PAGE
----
Canada: Trump speaks to Trudeau over phone, stresses on fast NAFTA deal

Justin Trudeau Leo Varadkar

Irish Prime Minister Leo Varadkar shows off his colorful socks to Canadian counterpart Justin Trudeau. Rex Shutterstock

The prime minister adds he is still working hard to gain a permanent exemption to these tariffs and has made it clear the United States argument of national security makes no sense.

What he heard directly from the president echoed public remarks from Trump's administration: the US trade czar recently said he wants a new NAFTA concluded within weeks, because of upcoming elections in the different countries.

Canada, the top supplier of steel and aluminium to the USA market, has been temporarily exempted from the tariffs, along with Mexico.

"We are alert to that, we are working with partners in industry, with our American partners, to ensure that does not happen", Trudeau said of so-called transshipment.

He will also visit Sault Ste.

Trump recently exempted Canada and Mexico from tariffs on steel and aluminum, although the USA government has been dropping hints that the exception is only temporary. The steel tariff investigation was launched to see the impact of steel imports on USA national security.

While Canada and Mexico secured a temporary reprieve, Trump has linked permanent exemption to a successful North American Free Trade Agreement deal, making the industry nervous. Canada produces some of the cleanest steel and aluminum in the world thanks to our focus on new technology and cleaner sources of energy.

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"There is a global overcapacity issue and we are very pleased to work with our allies and friends to continue to counter that problem", he said.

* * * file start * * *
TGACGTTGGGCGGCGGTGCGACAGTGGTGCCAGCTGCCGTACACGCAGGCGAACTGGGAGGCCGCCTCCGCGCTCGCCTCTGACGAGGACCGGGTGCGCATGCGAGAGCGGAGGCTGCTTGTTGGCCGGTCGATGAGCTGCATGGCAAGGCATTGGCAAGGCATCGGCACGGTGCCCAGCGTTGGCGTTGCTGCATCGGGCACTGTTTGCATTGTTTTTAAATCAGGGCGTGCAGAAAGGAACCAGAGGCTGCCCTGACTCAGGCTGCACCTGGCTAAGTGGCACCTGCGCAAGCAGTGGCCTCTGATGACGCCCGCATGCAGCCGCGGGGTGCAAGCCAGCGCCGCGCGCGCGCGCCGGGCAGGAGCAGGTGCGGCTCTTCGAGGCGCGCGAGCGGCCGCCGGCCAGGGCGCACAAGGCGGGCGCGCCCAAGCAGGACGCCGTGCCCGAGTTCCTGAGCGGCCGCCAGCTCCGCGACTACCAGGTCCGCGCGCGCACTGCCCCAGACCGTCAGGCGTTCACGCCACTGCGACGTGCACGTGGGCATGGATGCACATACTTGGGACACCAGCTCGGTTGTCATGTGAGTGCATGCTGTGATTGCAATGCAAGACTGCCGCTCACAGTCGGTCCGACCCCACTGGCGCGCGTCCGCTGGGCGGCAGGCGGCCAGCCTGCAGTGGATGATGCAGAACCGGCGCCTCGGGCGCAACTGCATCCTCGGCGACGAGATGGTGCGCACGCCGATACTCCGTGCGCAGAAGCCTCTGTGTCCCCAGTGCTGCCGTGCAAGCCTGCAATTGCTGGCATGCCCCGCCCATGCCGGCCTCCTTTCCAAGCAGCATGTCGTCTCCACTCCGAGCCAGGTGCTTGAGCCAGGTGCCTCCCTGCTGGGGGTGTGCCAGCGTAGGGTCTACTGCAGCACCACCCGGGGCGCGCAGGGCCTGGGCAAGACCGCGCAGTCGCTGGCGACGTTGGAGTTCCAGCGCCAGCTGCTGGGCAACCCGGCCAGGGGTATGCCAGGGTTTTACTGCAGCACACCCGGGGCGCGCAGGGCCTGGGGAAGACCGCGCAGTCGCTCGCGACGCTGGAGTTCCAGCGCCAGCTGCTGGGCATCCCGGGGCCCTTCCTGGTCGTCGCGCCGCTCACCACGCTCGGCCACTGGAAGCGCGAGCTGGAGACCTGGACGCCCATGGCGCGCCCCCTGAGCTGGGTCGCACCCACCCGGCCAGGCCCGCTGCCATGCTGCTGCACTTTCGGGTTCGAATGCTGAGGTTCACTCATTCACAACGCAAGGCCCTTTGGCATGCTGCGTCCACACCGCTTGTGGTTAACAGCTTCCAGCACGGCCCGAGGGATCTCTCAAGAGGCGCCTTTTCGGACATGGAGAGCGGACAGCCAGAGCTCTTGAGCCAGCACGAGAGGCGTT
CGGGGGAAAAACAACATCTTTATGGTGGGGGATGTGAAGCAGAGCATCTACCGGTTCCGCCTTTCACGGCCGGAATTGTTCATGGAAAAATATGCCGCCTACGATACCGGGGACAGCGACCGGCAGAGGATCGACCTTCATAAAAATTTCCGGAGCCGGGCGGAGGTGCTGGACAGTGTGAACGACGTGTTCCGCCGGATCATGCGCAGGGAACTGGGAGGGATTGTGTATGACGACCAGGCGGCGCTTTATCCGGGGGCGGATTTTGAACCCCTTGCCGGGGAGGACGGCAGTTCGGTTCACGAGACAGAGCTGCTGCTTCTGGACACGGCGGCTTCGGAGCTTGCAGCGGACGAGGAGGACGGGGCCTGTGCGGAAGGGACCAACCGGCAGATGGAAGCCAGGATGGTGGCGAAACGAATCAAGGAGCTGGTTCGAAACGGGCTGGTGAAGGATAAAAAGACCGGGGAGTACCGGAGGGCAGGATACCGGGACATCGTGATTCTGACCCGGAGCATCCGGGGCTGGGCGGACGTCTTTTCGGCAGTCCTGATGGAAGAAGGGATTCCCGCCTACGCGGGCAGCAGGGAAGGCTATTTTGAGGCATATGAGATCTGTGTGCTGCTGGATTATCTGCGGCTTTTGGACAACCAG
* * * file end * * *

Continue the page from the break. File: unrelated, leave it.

Trudeau says he has already spoken with President Donald Trump about foreign steel dumping and is willing to take further action, if necessary, to protect our industry.

"You know when it starts but not how it will turn out" when countries engage in mutual retaliation, WTO Director-General Roberto Azevedo said in remarks to reporters after a meeting with Brazilian President Michel Temer. He also credited Trump for keeping a promise: he said the president told him at last year's G7 that Canada would get an exemption, and kept his word. "This process of tit-for-tat can induce at times trade wars that are in no one's interests", Azevedo said.

Azevedo said Brazil was "exploring alternatives" for responding to the tariffs.

Lawrence Valley and the Great Lakes, to the ports of the east and west coasts and urban centres across the country, Canada's steel and aluminum industries provide thousands of Canadians with good, middle class jobs and play an important role in our economy.

Azevedo said he did not know if Brazil would resort to the WTO's dispute resolution mechanism but said Brazil was not ruling it out.

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